15% old masters and Renaissance/Baroque period work (50% painting, 20% drawing, 30% sculpture/structure)

25% contemporary art (40% painting, 20% sculpture, 30% print, photography, new media, 10% film)

30% impressionist/ modernism 

15% antiquities

15% old masters (non-western/Asian, Indian, Middle Eastern, African regions)

My fund's strategy would have to employ an array of marketing, advertising, and commercial activities to ensure the longstanding value of the work held.  Work held in the fund would be loaned for a percentage of its purchased value to members of the fund for no longer than 1 year with insurance, loaned to major museums and institutions with solid reputations, loaned to galleries for temporary exhibition, or loaned to collectors with reputable collections.  Selected works would be put on exhibition, specifically curated to highlight the cultural value of the work held by the fund, which would be open to public viewing, media coverage, entrance fees.  Media coverage of artists represented by the fund would be highly encouraged, and the fund might even publish its own books or informational publications to inspire faith in the stability of the fund and its artists.  

The work in the fund would be acquired from "distressed" sales of work being sold at low prices by collectors, galleries, or even museums in need of capital.  It will be held by the fund for no less than 10 years, at the end of which time all work will be sold from the fund in a series of 5 auctions, each covering a particular category of art held.  These auctions will be highly publicized before the event, and will be by invitation only to increase exclusivity and potential price ranges of work by competition and feelings of "now or never".  Investors in the fund would be able to invest a minimum of 10,000 dollars, with hopes of 10-15% returns.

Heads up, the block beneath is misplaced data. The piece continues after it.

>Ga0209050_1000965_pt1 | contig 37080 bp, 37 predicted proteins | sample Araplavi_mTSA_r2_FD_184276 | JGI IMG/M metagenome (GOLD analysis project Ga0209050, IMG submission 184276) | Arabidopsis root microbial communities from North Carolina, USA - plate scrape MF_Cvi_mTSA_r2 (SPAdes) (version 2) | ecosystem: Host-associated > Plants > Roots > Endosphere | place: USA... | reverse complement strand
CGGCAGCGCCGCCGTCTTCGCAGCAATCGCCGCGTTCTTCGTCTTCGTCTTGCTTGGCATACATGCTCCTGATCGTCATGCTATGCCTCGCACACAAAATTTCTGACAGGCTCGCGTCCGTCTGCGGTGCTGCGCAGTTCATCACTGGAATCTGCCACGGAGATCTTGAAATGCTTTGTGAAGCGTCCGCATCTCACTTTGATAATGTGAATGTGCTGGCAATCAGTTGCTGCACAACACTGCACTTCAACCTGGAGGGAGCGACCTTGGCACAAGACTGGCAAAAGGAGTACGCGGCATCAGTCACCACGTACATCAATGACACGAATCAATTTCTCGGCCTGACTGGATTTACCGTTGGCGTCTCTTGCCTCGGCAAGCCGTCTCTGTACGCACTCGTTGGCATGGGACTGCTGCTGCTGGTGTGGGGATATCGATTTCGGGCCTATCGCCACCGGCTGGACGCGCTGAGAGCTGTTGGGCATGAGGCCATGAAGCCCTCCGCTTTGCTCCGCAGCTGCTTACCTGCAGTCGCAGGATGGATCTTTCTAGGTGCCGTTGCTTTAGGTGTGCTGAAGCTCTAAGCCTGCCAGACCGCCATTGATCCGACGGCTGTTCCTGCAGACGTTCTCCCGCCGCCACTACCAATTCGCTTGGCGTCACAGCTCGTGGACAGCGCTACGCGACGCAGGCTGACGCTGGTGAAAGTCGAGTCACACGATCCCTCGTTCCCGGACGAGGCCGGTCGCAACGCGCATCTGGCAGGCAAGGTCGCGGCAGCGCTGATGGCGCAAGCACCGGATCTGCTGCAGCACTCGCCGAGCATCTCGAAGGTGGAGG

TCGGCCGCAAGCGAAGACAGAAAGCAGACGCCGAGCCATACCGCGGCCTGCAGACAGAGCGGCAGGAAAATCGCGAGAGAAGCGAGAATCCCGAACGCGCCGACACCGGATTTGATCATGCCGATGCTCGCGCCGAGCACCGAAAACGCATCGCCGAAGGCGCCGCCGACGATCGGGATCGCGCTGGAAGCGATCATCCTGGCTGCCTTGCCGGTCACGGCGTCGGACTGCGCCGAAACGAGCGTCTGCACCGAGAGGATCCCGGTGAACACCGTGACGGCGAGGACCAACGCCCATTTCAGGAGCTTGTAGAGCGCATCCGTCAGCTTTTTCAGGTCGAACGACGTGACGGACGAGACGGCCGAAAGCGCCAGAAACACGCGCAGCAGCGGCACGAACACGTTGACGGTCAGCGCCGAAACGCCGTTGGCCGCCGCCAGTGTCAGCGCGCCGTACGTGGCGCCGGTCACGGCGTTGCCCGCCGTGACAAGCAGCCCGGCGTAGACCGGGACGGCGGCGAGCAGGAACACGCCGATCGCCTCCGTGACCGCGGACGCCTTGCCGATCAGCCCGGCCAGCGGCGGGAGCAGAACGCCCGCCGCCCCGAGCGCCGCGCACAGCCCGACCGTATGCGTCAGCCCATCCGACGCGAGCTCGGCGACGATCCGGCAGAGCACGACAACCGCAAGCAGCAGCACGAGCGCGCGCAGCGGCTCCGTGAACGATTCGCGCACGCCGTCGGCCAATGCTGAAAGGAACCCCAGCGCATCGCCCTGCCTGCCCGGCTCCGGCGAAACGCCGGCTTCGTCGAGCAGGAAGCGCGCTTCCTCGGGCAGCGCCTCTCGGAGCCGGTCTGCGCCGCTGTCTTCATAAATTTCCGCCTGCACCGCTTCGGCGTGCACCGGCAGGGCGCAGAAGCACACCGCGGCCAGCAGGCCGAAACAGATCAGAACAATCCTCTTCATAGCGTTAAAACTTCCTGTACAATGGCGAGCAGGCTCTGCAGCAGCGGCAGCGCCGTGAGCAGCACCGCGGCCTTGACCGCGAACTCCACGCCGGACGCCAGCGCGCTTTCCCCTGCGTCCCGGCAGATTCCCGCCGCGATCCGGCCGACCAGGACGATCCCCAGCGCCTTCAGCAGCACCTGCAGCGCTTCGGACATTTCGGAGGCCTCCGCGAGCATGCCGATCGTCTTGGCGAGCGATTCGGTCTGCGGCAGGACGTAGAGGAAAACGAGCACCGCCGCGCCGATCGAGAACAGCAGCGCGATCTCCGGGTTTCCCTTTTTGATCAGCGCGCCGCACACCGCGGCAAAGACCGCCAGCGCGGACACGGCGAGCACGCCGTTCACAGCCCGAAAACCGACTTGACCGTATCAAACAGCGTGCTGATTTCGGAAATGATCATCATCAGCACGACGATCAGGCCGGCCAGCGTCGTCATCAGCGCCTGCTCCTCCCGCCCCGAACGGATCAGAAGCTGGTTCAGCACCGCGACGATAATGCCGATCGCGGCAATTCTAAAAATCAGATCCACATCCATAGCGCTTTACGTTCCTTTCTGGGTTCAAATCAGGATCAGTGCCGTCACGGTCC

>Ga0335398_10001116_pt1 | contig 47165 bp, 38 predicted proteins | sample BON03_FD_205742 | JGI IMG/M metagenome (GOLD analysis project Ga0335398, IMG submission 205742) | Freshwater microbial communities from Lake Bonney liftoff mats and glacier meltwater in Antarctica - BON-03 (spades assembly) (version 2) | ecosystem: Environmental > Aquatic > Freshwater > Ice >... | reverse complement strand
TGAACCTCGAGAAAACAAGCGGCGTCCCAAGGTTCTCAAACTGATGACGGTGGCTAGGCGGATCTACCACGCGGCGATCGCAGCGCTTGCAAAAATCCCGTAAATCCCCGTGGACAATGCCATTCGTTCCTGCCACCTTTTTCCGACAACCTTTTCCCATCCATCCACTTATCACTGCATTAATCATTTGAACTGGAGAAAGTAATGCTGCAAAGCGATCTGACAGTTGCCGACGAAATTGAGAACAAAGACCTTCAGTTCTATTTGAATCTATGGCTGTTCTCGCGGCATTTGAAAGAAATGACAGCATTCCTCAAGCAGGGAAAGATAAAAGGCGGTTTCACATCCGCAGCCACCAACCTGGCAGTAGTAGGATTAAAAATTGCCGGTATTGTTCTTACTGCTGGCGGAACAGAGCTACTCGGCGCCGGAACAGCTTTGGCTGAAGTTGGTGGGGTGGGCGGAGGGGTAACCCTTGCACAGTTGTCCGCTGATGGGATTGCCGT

Some art the fund would hope to acquire would include: 





Christopher Martin


Pablo Picasso

http://www.artinamericamagazine.com/files/2009/10/26/img-kraus-1_173038618769.jpg_standalone.jpg http://www.artinamericamagazine.com/files/2009/10/26/img-kraus-1_173038618769.jpg_standalone.jpg
Kitty Kraus


Nick Cave

Dalanda Jalloh

Investing art is a practice that is poorly understood largely due to its controversial nature3. Art investment is looked upon as a mechanism that strips art of its cultural and creative meaning and transforms art into a purely money making strategy. It was interesting to learn about the development and occurrence of different art investment funds and strategies and see the different factors that were considered during the development of certain investment plans. During certain time periods, there were unique threats to the success of some art investment funds and it was very interesting to see how certain investment managers and investment strategies were created to counteract possible failure of their investment portfolio.

If I were to create my own investment fund, I would employ a variety of strategies and utilize multiple investment vehicles2.  I would use a “showcasing” strategy, which would seek to increase the funds in my art investment portfolio by placing my works in important museum shows2. The exposure of the art can help to attract more money to my fund. In addition to that method I would use a “distressed art” strategy in which I would acquire art at significant discounts from collectors who are selling due to the likelihood of bankruptcy or insolvency2.  I would also try to make sure that within my collection of fine older art, I would include new artists as well. In doing so I would adopt the “emerging artists” strategy and center my investments on new artists in the art world who are not yet established and therefore have the potential for rapid price appreciation. Because art investments are typically long term, I would possibly try the “buy and hold” strategy and hold on to artworks hoping that with time and a consistently good market, I can earn some return. If this strategy becomes unsuccessful within a few years, I may forgo it and adopt another one. The same goes for if any of the other strategies mentioned fails quickly. Using these four strategies would hopefully garner some success and money within my investment portfolio. Also, I would have a US based investment vehicle and one located abroad (likely in the British Virgin Islands because it’s a common offshore fund region and investor-friendly region2, 3). This would allow me to take in monies from both domestic and foreign sources. My art investment fund, like most others today, would likely resemble a private equity fund or hedge fund in terms of its structure and operation.